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DALLAS
Federal Reserve Bank of Dallas

June 1982

RESPONSE Inaugurated at Big Spring Bank
Recent ceremonies at the State
National Bank in Big Spring, Texas,
marked the installation of the IBM Per­
sonal Computer and the inauguration
of the Dallas Fed’s RESPONSE com­
munications network.
The State National Bank is the first
financial institution in the Eleventh
Federal Reserve District to acquire the
personal computer for transferring
funds and accessing reserve state­
ment information after development
and final testing at the Commercial Na­
tional Bank in Dallas. In addition, the
Dallas Fed is the first in the System to
use personal computer technology to
directly link institutions with the Bank
and the Fed’s nationwide communica­
tions network.

Installation of the computer also in­
itiated the RESPONSE communica­
tions network, which is designed to be
a convenient, fast, and economical
means for financial institutions to gain

access to the services of the Federal
Reserve Bank of Dallas.
Initially, the State National Bank will
use the RESPONSE network, via the
personal computer, to transfer funds.

However, in the future, the bank will
also be able to transfer securities,
order currency and coin, and receive
automated clearinghouse advices.
When not transferring funds, John
Currie, president of the State National
Bank, plans to utilize the computer for
customer-related matters. Located in
West Texas, the economy of Big Spring
is based on two natural resources, cot­
ton and oil. According to Currie, one of
the main functions of the computer will
be to offer assistance to customers,
especially large farmers, with various
accounting needs.
The installation of the personal com­
puter and the implementation of the
RESPONSE network took place during
ceremonies held on May 5. Officials
representing the State National Bank,
Texas Independent Bankers Associa­
tion, IBM, and the Federal Reserve
Bank of Dallas were on hand for the
ceremonies. During the ceremonies,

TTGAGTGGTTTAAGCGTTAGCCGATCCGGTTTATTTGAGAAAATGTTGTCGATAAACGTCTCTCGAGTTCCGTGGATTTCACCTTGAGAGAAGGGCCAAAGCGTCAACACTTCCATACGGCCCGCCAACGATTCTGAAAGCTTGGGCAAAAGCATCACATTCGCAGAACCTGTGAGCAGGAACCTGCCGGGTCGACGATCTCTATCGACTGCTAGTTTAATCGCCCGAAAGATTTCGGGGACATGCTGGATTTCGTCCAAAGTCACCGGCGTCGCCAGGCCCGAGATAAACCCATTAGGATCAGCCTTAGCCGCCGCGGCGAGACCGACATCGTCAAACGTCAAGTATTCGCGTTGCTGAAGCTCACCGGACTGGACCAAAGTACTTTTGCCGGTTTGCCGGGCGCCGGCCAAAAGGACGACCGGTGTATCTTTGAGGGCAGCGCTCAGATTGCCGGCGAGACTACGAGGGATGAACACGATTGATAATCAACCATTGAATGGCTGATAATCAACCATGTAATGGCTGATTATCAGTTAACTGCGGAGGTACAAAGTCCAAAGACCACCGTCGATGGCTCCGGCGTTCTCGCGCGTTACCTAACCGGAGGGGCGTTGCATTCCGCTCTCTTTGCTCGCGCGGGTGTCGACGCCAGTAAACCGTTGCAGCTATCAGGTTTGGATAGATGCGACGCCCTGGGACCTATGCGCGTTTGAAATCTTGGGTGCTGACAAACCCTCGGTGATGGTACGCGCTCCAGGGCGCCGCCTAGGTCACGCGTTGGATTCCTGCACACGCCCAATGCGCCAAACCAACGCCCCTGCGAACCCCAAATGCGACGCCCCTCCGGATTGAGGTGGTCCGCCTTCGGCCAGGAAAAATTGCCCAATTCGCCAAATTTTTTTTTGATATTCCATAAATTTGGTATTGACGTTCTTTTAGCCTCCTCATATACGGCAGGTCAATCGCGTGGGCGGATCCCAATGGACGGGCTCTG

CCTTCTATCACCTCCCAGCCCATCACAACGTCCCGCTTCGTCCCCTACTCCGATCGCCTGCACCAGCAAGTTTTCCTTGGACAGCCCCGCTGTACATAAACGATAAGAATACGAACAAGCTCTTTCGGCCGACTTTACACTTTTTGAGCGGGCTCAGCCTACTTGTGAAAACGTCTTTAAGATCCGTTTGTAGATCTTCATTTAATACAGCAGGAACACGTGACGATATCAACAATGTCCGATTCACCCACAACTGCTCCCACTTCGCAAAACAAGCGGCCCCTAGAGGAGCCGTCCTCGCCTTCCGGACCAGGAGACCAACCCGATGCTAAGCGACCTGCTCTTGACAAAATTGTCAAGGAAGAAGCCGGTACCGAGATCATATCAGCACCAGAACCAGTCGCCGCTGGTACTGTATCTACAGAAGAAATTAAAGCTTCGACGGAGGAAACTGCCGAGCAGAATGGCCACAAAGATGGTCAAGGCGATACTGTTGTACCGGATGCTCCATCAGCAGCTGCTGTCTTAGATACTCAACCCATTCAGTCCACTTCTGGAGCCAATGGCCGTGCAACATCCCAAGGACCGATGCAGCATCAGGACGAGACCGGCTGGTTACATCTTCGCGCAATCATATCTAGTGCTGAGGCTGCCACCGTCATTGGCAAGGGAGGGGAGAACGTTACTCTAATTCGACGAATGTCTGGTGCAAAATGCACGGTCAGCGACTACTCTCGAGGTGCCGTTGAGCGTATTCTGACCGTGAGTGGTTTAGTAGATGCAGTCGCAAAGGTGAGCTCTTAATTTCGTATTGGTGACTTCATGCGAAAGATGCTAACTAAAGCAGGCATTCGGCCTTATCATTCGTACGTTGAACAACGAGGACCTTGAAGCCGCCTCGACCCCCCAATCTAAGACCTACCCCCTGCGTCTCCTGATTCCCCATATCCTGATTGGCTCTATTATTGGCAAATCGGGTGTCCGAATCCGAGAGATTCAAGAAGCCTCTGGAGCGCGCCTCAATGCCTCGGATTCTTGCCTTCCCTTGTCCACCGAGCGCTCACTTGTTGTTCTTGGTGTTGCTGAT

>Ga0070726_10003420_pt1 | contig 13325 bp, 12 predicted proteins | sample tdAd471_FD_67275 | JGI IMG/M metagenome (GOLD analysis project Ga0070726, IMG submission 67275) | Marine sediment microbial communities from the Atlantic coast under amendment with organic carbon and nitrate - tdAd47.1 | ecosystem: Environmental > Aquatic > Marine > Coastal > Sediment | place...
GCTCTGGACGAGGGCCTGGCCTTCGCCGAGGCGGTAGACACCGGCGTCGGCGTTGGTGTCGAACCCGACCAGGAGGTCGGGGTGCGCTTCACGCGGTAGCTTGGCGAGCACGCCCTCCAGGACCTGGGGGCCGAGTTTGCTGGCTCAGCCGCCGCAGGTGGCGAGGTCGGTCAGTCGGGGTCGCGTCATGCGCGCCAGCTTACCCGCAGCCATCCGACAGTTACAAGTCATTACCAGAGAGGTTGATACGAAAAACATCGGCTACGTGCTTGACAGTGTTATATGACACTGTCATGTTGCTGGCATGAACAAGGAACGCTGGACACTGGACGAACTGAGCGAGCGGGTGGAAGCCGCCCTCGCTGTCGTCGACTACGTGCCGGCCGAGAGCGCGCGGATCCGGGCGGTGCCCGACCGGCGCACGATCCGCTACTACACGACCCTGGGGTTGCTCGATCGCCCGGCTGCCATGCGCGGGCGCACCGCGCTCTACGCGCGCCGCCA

Currie stated “ that the availability of
the personal computer and its capabili­
ty of providing immediate access to
the Federal Reserve is a milestone for
small independent banks.”

INSIDE
• Securities Services
• Holding Companies
• Boykin Speech

Fed Participates in Consumers Week Activity
On April 27 the Federal Reserve
Bank of Dallas was one of 27 par­
ticipants in the National Consumers
Day Fair. This program was part of the
regional activities coordinated by the
Federal Executive Board in honor of
National Consumers Week, April
25-May 1, an annual event sponsored
by the U.S. Office of Consumer Affairs.
Local government agencies set up
displays on the ground floor of the
Dallas Federal Building, exhibiting
pamphlets and brochures designed to
assist the public with consumerrelated matters. Staff members from
the departments of the Bank which
handle consum er m atters were
available throughout the day to answer
questions. These departments are
Bank Supervision and Regulations,
Legal, and Communications, Financial
and Community Affairs.

Dean Pankonien of the Legal Department mans the Dallas Fed’s consumer fair booth.

Securities Department Begins New Services
A magnetic tape of all securities
safekeeping holdings is a new service
being offered financial institutions by
the Dallas Fed this summer. For a
nominal charge, the new service pro­
vides a tape which includes informa­
tion about all the securities an institu­

tion chooses to hold with the Federal
Reserve Bank of Dallas. Institutions
may choose to use Federal Reserve
safekeeping services not only as a
security measure, but to have their
securities readily available for use as
collateral.

Reg Z Videotape Available
A color videotape presentation
e n title d “ R e g ula tio n Z: The
Simplified Rules” is available for
loan from the Federal Reserve Bank
of Dallas. This 2 1/4-hour, 3/4-inch or.
1/2-inch VHS videotape was pro­
duced by the Federal Reserve
Board’s Division of Consumer and
Community Affairs in cooperation
with the North Carolina AIB Educa­
tional Committee and the Federal
Reserve Bank of San Francisco.
The Regulation Z videotape,
which is divided into three major
parts, includes the contents of a

seminar prepared by the Board’s
staff last year. An introduction pro­
vides an overview of the organiza­
tion of the new regulation, and two
major sections address changes in
rules related to closed-end credit
and to open-end credit.
The Regulation Z videotape will
be loaned free-of-charge on a firstcome, first-served basis. The
Department of Communications,
Financial and Community Affairs
should be contacted for general in­
formation about the videotape and
scheduling.

The new magnetic tape could serve
as a supplement to the paper listings
of securities holdings already provided
to financial institutions. Such a tape is
adaptable to whatever format an in­
stitution chooses and is useful for
reconcilement and auditing purposes.
Now in the testing phase, the service
will be available to all institutions in
July.
In addition to this new service, other
service changes have been im­
plemented recently by the Securities
Departm ent. General s e c u ritie s
safekeeping services are now available
to financial institutions located in
Federal Reserve cities. Previously, in­
stitutions located in Dallas, Houston,
El Paso, and San Antonio were not
eligible for these safekeeping services.
Collection of municipal or corporate
coupons and securities payable in the
same city as the owning institution is
another previously-unavailable service
which has now been implemented. For
further information about any of these